Method of concurrently dyeing and imparting durable bioactive proper- ties to synthetic textiles
US 3788803 A
Description (OCR text may contain errors)
, 3,788,803 METHOD OF CONCURRENTLY DYEING AND IMPARTING DURABLE BIOACTIVE PROPER- TIES TO SYNTHETIC TEXTILES Stewart E. Klein, Harrison, N.Y., and D. Donald Gagliardi, deceased, late of East Greenwich, RJL, by Frances Dodge Gagliardi, executrix, East Greenwich, RL, assignors to sanitized Incorporated, New York, N.Y. No Drawing. Filed Nov. 2, 1971, Ser. No. 195,035 Int. Cl. D06p /18 US. Cl. 8-17 7 Claims ABSTRACT OF THE DISCLOSURE Durable bioactive properties are obtained on synthetic textile fibers and fabrics by applying an aqueous solution or dispersion of a composition containing a dye, a bioactive material and a carrier to the textile by an exhaustion technique.
BACKGROUND OF THE INVENTION Numerous techniques have been proposed for the'treatment of synthetic textile fibers or fabrics with materials having the ability to de-activate or kill microorganisms with which they come into contact. Fibers or fabrics so treated are used in the manufacture of garments in order to prevent odor formation therein, to minimize the risk of skin rashes by contact therewith, and to otherwise inhibit the spread of toxic organisms by such garments. The treated fabrics are particularly useful in hospitals. Such treatments are also widely used for rot-proofing to protect synthetic textiles from attack by fungus, mildew and the like.
In the usual procedure for manufacturing fabrics, the raw fabrics or griege goods are prepared and are thereafter bleached, dyed, and finally finished with water repellants, softeners and/or various resin finishes. Historically, bioactive agents generally have been applied to textile fabrics in the finish bath, along with other specialty finishes (e.g., antistatic agents, softeners, water or stain repellants, etc.). However, when so applied, the bioactive material may be merely superficially deposited on the fabric surface, and when the fabric is subjected to the mechanical manipulation of laundering and the emulsifying action of soap or detergents the bioactive residue may be released, leaving the fabric unprotected. Some bioactive materials applied by such finishing operations may even be leached out by cold water or removed by other weathering factors.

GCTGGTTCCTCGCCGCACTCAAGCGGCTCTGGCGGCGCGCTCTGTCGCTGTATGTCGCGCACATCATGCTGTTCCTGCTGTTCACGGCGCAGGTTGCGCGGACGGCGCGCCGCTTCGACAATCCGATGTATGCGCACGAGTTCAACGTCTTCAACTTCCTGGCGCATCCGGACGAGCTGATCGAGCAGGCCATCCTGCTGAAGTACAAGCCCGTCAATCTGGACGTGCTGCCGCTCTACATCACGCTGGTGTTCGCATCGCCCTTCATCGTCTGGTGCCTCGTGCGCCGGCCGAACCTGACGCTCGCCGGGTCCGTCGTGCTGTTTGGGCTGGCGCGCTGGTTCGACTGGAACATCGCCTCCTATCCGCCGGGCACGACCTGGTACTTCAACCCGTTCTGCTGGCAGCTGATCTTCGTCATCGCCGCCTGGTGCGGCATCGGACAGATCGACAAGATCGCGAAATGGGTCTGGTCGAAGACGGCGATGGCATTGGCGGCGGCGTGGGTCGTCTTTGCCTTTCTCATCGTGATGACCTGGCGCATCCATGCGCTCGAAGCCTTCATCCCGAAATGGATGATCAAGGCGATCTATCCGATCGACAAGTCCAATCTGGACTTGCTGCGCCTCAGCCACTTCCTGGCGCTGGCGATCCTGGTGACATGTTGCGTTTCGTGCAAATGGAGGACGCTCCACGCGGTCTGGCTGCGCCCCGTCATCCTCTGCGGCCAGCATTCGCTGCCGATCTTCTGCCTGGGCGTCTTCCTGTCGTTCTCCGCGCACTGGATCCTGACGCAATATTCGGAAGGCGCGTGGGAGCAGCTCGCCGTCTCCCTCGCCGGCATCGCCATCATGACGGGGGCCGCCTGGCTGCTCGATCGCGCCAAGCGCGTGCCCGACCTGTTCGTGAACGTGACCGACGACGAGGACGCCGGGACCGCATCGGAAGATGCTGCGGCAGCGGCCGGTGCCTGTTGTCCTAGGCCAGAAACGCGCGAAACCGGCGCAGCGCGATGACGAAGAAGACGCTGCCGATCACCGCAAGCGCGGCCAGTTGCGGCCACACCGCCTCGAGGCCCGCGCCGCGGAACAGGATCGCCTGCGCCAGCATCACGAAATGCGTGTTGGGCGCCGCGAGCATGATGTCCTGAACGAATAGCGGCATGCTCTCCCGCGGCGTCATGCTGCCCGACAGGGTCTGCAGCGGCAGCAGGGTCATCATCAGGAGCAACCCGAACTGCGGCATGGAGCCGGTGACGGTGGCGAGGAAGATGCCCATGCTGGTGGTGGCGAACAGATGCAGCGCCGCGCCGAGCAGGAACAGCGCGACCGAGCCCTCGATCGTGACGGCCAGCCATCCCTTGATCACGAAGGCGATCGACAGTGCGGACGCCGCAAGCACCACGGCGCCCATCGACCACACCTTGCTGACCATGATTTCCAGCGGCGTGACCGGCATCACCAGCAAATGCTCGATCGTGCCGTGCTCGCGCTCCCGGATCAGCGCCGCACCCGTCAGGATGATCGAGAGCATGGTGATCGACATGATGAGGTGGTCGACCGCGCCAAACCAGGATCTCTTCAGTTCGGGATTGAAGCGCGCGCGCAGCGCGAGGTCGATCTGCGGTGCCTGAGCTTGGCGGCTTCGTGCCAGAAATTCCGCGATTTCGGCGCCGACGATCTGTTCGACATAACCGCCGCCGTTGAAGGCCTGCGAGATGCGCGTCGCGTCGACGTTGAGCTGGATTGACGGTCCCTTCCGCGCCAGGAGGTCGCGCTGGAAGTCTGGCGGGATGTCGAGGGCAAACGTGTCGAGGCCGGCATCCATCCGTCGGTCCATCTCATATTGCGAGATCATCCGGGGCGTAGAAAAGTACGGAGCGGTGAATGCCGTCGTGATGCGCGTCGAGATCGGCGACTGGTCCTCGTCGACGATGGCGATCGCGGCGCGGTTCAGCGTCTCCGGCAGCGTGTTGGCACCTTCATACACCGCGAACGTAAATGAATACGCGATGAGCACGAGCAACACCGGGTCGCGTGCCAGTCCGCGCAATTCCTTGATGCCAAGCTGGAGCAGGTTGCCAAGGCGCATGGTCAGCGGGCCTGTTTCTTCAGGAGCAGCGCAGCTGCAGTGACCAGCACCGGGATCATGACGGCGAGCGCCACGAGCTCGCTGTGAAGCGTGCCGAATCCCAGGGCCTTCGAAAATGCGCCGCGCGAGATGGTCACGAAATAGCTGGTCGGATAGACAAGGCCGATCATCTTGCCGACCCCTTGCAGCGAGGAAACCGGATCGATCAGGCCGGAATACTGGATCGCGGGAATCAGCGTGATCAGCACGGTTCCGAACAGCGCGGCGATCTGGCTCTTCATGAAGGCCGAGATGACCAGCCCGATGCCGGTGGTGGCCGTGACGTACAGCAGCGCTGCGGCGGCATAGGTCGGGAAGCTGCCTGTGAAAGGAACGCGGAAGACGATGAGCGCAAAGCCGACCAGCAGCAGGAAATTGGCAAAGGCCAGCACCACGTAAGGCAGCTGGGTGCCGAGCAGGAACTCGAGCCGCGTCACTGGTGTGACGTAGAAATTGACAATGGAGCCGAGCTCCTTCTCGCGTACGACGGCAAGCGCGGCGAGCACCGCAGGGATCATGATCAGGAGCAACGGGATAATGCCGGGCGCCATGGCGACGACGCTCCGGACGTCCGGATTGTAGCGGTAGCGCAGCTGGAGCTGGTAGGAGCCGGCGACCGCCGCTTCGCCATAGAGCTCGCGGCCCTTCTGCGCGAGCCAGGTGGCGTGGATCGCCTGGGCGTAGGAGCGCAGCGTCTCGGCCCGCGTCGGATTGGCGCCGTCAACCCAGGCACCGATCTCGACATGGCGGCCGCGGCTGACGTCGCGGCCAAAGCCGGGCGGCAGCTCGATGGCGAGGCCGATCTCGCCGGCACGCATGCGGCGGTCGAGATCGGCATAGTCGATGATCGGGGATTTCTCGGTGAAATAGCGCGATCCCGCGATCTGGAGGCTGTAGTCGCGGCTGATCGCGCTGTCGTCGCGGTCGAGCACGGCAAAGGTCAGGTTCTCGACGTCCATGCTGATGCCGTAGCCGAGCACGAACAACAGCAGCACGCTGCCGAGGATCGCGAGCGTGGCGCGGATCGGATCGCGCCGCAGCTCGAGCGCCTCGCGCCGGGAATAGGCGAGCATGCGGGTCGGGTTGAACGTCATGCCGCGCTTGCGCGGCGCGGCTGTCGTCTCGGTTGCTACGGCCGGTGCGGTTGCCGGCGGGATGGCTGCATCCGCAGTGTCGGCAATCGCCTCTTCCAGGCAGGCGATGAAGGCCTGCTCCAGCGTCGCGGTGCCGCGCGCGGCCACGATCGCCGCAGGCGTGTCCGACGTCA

Various attempts have been made to impart improved durability to textiles treated with bioactive materials; see, for example US. Pat. No. 3,547,688. Nevertheless, there still exists a need for a technique for imparting durable, broad spectrum bioactivity to synthetic textiles, which will inhibit gram-positive and gram-negative bacteria, fungi and the like and which will be maintained even after repeated high temperature alkaline washes.
Accordingly, it is the primary object of this invention to provide a process for economically imparting bactericidal, bacteriostatic, fungicidal and/ or fungistatic protection to synthetic textile fibers or fabrics, which bioactive properties persist after the textile is repeatedly exposed to water leaching and subjected to multiple launderings. These and other objects will become apparent to those skilled in the art from the following detailed description.
SUMMARY OF THE INVENTION This invention relates to a method of imparting durable bioactive properties to a synthetic textile, and, more particularly, relates to an improved method of imparting durable bioactive properties to synthetic textile fibers or fabrics by treating the same prior to finishing with an aqueous solution or dispersion of a composition contain- United States Patent O ice ing a bioactive material and a carrier therefor by the exhaustion technique. As distinguished from conventional padding operations, application of the bioactive-carrier composition to the textile by exhaustion involves the use of a closed systemin which the synthetic fibers or fabrics are immersed in the treating bath for an extended period of time and under conditions sufficient to absorb the bioactive material into the textile fibers, effect fixation of the material to the fibers and exhaust the same from the treatment bath. It has been found that by thus treating synthetic textiles with bioactive materials, rather than by applying such materials by conventional padding techniques during textile finishing operations, it is possible to provide bioactive properties of markedly enhanced durability.